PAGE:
September 20, xxxx
“If we try to winter here, we’re all going to die.”
Eryn stood at the center of the bridge spanning the Cheesman Dam’s spillway and basked in the serene rumble of the tumbling falls. The weather had cooled considerably after yesterday’s rain, but it would be a while yet before they had to worry about real winter setting in. Of course, that just meant that now was the time to start thinking about what they were going to do. But that wasn’t supposed to be Eryn’s problem; as he was so fond of reminding her, Herschel was “the leader.”
“Eryn?” Lizzy was almost shouting, probably trying to hear herself over the crashing water. “I know you can hear me.”
“Ice and snow, lack of food, general doom and gloom,” Eryn called back. “I was listening.”
“And what? You want me to tell everyone we should try to find a better location? Build better cabins? Relocate to caves with interior hot springs?” Eryn put her back to the railing, resting her elbows on the top, and sent Lizzy the driest look she could manage while being pelted with mist. “I brought it up, several times, and I’ve been resolutely ignored.”
Lizzy scowled and pushed her damp bangs out of her face. She was pale and shivering, but that was nothing new. Lizzy had the thinnest blood in the world.
“Can we not do this out here? I can barely hear you.” Still clinging to the railing with both hands, Lizzy jerked her head back toward the canyon below where their band of refugees had been camping for the last seven months; almost since the Creatures first appeared in Denver. Even at a distance and sheltered by trees, Eryn had no trouble making out the ramshackle cabins built of mismatched logs sealed together by wet clay. No charcoal or straw had been added to the mud to create a longer-lasting, cement-like sealant—Herschel said the benefits weren’t worth the lost time—so there were often leaks after a good rain; such as the one yesterday.
All twenty-two inhabitants of the small commune had been up since dawn filling the holes that had formed in three of the four cabins. The fourth belonged to Eryn and her circle, which meant they’d done things right from the start. Not that Herschel would ever admit that Eryn was right about anything.
Sighing, Eryn pushed off the rail and waved for Lizzy to follow. There was an old building atop the dam proper that the group used as a sort of storage unit and emergency shelter. Technically, they weren’t supposed to be in there without Herschel’s permission, but Eryn tended to do what she wanted without consequence. Who was going to stop her?
Lizzy hurried inside as Eryn held open the door and immediately went to the crate of scavenged blankets. She pulled out the largest, fluffiest one she could find and cocooned herself atop the reclosed crate with a relieved sigh. Eryn snickered and went to the pantry shelves to look over their meager supply of canned goods.
She found one can of black beans and one of mushrooms, but nothing else. They still had some smoked venison they kept in a reused zipper bag, but it was hard as a rock and tasteless as shoe leather. If she could miracle up a can of tomato paste or sauce or even chunks, she could soften the meat up with the beans and mushrooms to make a hearty soup for dinner instead of the usual watery broth.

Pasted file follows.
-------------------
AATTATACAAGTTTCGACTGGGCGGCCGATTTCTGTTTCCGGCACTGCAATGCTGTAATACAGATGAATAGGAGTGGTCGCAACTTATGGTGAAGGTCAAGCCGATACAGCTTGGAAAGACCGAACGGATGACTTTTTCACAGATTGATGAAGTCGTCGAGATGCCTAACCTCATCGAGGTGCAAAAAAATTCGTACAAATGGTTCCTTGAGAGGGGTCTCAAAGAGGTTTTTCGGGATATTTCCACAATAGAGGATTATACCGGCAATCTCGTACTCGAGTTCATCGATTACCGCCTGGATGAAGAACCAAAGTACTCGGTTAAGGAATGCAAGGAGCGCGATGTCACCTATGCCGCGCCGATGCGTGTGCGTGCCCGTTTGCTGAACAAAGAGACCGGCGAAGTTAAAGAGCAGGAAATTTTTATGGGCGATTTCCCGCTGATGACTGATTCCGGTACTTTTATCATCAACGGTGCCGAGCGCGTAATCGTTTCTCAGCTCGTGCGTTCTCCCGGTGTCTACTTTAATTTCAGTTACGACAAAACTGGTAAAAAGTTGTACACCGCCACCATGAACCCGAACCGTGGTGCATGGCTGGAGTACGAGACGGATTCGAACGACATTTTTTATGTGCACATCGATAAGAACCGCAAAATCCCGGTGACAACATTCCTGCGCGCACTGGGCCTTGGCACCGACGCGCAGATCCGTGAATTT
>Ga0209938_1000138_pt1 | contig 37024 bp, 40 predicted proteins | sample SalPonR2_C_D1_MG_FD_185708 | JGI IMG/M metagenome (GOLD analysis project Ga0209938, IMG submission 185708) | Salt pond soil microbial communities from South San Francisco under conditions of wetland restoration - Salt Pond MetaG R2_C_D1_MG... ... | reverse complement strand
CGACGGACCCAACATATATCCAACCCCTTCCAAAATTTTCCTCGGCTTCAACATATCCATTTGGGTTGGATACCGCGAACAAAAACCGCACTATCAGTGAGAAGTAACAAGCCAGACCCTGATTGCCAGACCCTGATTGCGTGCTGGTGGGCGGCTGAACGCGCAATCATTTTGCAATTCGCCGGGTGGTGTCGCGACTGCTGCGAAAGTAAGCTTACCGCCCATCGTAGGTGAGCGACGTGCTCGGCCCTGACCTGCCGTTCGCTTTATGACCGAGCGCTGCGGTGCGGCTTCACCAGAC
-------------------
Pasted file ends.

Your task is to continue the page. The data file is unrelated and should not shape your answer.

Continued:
“You remember how it was when we first got here, right?” Lizzy sniffled a bit and snuggled deeper into her cocoon. “All that snow and ice and sleet?”
“I remember.” Eryn also remembered why they’d been forced out of the city in mid-February with nothing but the clothes on their backs. The attacks had started out so randomly, a bit on the news discussing an incident in New York or Chicago around the beginning of October before things escalated from one or two attacks a month to three or four a week. By January, the entire world was starting to panic as the Infected—though infected with what, no one knew—flipped from normal to blood-thirsty at the drop of a hat.
Eryn shuddered at the memory of being trapped in a University science lab with a boy who had been Bit. She hid her sudden unease from Lizzy by dropping to her knees to feel around the back of the shelves, pretending something could have been dislodged for her to find in a desperate treasure hunt. Her ruse wouldn’t fool Lizzy, and it didn’t block the memories either; no matter how much she tried to dislodge his convulsing and screaming and begging with badly remembered lyrics from the most recent, and possibly last, Avril Lavigne song released before everything went wrong.
“Sorry,” Lizzy said, her voice muffled behind the blanket. “I didn’t mean to drag it back up.”
“Forget it.” Eryn didn’t say she was fine because they both knew that was a lie. Climbing back to her feet, she brushed off her dad’s old tartan shirt to remove the clinging dust and cobwebs.
Grabbing the two cans from the shelf, Eryn crossed the room to sit heavily on the crate of winter clothes they’d found in Westcreek in July during their last scavenge. Herschel had brought up moving there for the winter since many of the houses had chimneys, but the Creatures had shown up out of nowhere. They’d lost two of their party in the scramble to escape.
“I do have a plan, you know,” Eryn said as she got comfortable. “I’ve been talking it through with Sam, and he thinks it’s doable.”
“Really?” Lizzy perked up, though only her eyes were visible behind the blanket. “What are you thinking?”
“I found that binder Dad put together before I came out here for school; the one with interesting things to do in the area?”
Lizzy hummed in thought, rubbing the blanket with her nose. “Most of our hikes were in there, right?”
“Right. Well…” Eryn looked away and dragged a hand through her pink-tipped, bronze-gold hair. She did her best to force down her embarrassed blush as she confessed, “It had more than just hikes. I don’t know how I missed it, but there are ranches listed too. One isn’t too far from where we are right now.”
Lizzy gasped. “Are you for real?”